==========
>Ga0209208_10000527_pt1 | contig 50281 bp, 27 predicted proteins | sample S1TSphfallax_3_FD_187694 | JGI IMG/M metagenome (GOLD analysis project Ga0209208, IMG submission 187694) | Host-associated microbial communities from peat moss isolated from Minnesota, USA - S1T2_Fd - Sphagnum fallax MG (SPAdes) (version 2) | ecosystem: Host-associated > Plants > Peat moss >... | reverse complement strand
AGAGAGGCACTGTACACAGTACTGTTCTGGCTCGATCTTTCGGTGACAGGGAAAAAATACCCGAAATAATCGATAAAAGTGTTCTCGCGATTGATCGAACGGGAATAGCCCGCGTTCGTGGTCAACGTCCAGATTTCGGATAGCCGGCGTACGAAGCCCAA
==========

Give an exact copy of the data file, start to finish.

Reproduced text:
>Ga0209208_10000527_pt1 | contig 50281 bp, 27 predicted proteins | sample S1TSphfallax_3_FD_187694 | JGI IMG/M metagenome (GOLD analysis project Ga0209208, IMG submission 187694) | Host-associated microbial communities from peat moss isolated from Minnesota, USA - S1T2_Fd - Sphagnum fallax MG (SPAdes) (version 2) | ecosystem: Host-associated > Plants > Peat moss >... | reverse complement strand
AGAGAGGCACTGTACACAGTACTGTTCTGGCTCGATCTTTCGGTGACAGGGAAAAAATACCCGAAATAATCGATAAAAGTGTTCTCGCGATTGATCGAACGGGAATAGCCCGCGTTCGTGGTCAACGTCCAGATTTCGGATAGCCGGCGTACGAAGCCCAA